One thing that sets us apart is that we don’t write frivolous songs; every song has personal meaning and a message, and that comes through in our live performances, we aren’t just performing, we’re expressing ourselves. Due to this people always say they love our energy in live performances. We feel extremely passionate about our music, and we don’t hold back on stage. But of course, you can’t just have energy without skill. We practise hard to the point that we can rock out and put everything we’ve got into our performance without detriment to our playing ability. When you’ve got good songs, well-crafted, performed enthusiastically with great musical talent, then that sets you apart.
What is the music scene like in London?
Like the rest of the country, live music is dying rapidly. It seems many people would rather watch X Factor on television on a Saturday night than go and see pure talent live and personal right in front of them. Then you’ve got new high rise flats being built next to music venues, and people move in and complain about the noise! As a result, music venues are closing, or turning into bistro pubs only interested in acoustic open mic nights. We need to hold on to the few good rock venues we’ve got left, and support them in every way possible.
What can you tell us about Redrock Festival?
It’s 12 hours of live music on the 2nd October, at the famous Dublin Castle in Camden Town, and it’s all entirely free! It started out because we’ve come across lots of bands that have impressed us on our travels and we could sense they are doing it for the same reasons we are. So we thought it would be great to get them all together in the same place make an awesome day of music. We have a huge variety of acts performing. A few example include: Edwige, London – a little French lady we met busking at Oxford Circus. NitroVille, London – a female fronted hard rock band well known in the scene. Sofasonic, Hertfordshire – we competed with them for Rock At The Castle in Hertford, and stayed in touch ever since. Silent Jack, Birmingham – we saw them at Breaking Bands Festival and loved them. Mother Gaia, Sweden – stayed in touch after a London gig and even visited them them in Gothenburg. All the bands at the festival have been hand picked and have a personal connection to us. We like them as people, we love their music, and we’re utterly convinced they’re gonna put on an amazing show. We really want people to come along enjoy themselves, not just see the band that they know, but stick around and see what else there is that they don’t know yet. We want to build up a sense of community around the rock scene, where it seems so lacking at the moment. Come along to Redrock Festival at The Dublin Castle, Camden on Sunday 2 October, from midday to midnight. It’s free entry, and the bands are amazing. You will not be disappointed.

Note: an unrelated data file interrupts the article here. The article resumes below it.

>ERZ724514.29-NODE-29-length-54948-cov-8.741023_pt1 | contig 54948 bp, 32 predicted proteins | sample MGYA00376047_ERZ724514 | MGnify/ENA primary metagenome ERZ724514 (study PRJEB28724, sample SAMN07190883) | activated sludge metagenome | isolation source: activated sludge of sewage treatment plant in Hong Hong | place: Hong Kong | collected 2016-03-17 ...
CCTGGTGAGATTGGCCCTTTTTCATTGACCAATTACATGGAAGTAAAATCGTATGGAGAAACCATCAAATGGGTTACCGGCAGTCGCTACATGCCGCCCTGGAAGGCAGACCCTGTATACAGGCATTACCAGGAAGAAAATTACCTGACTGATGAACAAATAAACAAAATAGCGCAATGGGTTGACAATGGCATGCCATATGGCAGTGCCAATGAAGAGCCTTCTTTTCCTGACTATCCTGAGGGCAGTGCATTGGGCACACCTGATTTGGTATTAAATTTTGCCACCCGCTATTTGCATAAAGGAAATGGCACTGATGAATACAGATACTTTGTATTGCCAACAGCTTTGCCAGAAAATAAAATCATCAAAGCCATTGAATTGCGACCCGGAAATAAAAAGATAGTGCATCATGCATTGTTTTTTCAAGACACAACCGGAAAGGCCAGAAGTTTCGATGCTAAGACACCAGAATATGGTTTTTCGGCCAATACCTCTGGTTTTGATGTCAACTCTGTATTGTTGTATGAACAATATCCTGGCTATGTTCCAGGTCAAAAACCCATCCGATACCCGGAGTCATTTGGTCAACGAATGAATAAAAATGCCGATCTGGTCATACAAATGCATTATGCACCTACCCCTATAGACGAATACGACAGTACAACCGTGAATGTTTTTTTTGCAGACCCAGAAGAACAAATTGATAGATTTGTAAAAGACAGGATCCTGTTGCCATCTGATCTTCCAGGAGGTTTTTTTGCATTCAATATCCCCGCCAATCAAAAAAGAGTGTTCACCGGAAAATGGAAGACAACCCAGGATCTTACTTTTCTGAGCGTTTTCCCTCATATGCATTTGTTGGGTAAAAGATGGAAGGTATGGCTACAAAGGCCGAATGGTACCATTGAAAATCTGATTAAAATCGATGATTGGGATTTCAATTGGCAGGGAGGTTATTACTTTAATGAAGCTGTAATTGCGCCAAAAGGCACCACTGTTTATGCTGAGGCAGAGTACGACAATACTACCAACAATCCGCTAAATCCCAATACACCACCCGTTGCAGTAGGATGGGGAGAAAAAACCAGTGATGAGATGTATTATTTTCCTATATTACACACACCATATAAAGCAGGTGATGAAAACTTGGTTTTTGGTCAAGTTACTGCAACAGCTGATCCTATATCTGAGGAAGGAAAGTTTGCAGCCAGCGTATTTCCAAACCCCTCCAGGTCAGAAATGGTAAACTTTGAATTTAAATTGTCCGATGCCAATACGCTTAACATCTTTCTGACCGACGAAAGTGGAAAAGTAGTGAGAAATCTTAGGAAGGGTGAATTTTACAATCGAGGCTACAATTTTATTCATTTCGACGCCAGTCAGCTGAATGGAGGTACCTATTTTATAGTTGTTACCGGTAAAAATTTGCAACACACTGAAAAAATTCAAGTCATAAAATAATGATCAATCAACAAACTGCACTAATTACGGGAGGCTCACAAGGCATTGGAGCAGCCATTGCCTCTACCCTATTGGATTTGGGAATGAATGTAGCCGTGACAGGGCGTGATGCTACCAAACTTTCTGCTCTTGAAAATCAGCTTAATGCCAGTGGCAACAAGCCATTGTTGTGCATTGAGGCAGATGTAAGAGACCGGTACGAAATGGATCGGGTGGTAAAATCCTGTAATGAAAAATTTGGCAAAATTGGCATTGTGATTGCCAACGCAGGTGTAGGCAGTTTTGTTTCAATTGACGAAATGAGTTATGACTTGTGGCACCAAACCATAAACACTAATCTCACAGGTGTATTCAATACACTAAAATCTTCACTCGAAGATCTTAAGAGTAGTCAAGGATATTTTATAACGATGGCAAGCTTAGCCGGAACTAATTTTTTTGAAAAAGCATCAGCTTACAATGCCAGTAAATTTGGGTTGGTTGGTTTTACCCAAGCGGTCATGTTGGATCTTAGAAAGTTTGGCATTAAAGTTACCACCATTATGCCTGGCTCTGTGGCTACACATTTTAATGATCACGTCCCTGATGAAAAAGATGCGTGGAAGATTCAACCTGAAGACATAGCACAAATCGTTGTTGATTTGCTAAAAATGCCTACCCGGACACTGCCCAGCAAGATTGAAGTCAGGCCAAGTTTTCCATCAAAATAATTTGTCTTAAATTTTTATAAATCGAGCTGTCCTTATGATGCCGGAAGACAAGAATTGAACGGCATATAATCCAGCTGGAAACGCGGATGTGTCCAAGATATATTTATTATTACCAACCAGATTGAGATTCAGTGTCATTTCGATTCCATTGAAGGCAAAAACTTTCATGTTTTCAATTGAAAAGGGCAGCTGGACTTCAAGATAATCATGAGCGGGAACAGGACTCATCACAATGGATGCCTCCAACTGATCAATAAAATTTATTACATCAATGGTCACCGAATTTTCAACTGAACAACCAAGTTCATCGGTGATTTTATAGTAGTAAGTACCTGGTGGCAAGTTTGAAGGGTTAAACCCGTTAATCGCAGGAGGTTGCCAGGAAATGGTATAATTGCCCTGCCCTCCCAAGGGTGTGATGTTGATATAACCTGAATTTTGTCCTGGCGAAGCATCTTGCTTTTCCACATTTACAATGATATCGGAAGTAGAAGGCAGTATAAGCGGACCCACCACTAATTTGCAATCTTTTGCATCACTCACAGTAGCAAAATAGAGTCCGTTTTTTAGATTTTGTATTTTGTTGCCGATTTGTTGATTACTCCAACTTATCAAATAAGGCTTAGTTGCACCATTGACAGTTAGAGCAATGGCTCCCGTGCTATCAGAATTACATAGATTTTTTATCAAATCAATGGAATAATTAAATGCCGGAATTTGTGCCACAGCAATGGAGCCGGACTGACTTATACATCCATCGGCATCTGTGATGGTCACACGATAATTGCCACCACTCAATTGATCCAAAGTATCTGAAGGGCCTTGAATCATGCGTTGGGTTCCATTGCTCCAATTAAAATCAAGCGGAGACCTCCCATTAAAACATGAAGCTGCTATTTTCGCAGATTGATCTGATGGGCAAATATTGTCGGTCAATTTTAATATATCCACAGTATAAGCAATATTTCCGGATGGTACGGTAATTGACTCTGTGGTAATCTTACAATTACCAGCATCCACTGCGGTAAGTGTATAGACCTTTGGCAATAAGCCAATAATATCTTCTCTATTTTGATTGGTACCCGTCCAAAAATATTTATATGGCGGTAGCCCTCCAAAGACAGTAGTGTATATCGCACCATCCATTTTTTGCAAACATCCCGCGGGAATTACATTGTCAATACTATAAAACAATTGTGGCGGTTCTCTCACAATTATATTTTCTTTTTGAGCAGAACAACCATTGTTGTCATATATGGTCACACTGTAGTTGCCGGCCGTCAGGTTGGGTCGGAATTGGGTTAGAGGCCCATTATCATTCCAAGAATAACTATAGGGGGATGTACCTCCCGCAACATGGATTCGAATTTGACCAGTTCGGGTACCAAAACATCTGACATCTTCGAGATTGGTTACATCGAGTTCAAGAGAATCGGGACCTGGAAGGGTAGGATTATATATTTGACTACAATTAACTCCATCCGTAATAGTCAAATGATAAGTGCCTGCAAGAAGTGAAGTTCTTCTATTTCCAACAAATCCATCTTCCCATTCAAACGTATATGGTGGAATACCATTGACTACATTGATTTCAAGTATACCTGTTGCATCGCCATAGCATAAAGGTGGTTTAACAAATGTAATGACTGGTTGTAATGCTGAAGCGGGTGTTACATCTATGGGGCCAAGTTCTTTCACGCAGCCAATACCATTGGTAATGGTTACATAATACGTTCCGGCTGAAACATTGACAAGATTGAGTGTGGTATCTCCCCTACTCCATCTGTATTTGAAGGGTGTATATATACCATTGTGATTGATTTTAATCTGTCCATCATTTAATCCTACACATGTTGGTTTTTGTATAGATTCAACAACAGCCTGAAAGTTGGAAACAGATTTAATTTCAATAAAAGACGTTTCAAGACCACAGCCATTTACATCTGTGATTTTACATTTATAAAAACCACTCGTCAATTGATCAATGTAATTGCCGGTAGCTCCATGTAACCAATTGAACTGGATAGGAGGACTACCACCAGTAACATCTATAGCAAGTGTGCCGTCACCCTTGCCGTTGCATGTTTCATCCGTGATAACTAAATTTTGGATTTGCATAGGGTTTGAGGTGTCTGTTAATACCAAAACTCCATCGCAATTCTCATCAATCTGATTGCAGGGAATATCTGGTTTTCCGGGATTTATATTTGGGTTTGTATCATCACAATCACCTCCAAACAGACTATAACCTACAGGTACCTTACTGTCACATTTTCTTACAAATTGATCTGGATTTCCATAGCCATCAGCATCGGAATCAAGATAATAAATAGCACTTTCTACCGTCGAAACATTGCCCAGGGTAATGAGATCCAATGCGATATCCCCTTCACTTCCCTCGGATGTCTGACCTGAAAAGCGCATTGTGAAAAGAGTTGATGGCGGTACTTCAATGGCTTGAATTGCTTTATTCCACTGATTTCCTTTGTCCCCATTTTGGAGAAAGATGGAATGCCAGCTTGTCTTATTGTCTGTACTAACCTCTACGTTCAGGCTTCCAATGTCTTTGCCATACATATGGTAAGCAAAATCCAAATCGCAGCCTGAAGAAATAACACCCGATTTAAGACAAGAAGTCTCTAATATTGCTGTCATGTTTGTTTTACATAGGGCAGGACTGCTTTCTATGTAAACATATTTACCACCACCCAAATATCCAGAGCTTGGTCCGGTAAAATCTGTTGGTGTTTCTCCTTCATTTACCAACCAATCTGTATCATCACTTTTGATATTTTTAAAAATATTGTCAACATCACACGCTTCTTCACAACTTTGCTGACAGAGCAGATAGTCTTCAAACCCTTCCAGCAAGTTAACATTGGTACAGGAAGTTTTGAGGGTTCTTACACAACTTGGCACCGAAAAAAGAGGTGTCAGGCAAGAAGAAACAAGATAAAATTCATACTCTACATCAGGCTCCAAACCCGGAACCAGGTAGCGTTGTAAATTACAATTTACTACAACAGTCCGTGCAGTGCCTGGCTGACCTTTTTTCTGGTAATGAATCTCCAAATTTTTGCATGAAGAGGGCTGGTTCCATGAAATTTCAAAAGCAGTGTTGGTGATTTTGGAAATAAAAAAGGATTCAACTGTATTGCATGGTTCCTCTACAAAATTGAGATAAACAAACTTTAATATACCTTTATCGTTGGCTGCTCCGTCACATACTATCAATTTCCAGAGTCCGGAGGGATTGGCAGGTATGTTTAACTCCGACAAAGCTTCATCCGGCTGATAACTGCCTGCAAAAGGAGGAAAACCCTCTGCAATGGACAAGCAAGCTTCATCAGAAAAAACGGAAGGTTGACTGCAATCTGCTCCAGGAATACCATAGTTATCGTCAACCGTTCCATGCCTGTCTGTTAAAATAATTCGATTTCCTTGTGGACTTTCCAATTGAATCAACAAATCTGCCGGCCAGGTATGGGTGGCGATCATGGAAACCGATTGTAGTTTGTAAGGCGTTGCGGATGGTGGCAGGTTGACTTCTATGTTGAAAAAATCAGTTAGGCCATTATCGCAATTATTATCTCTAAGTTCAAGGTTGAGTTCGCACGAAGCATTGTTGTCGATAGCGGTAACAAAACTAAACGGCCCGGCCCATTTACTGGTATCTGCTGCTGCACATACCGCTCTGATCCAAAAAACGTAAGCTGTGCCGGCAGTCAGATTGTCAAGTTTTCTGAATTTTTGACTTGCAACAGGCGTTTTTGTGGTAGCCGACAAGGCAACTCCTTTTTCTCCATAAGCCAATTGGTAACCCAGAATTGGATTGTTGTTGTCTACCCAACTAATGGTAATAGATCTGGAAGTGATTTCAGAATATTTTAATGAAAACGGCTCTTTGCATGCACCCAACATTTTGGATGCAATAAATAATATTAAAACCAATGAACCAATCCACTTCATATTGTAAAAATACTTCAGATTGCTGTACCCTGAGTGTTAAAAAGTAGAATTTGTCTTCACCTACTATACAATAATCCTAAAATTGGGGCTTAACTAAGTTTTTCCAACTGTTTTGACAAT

What else can we expect to see from Redwire in 2016?
We’ll be recording a single, and releasing it along with a music video this year. We’ve also written a bunch of great new songs and we’re looking forward to playing those live, so look out for lots of new gigs with new music. We’re also anticipating something quite special around Christmas time, hopefully packing out the Corn Exchange in Hertford with a lot of other fantastic bands. Stay tuned for more information!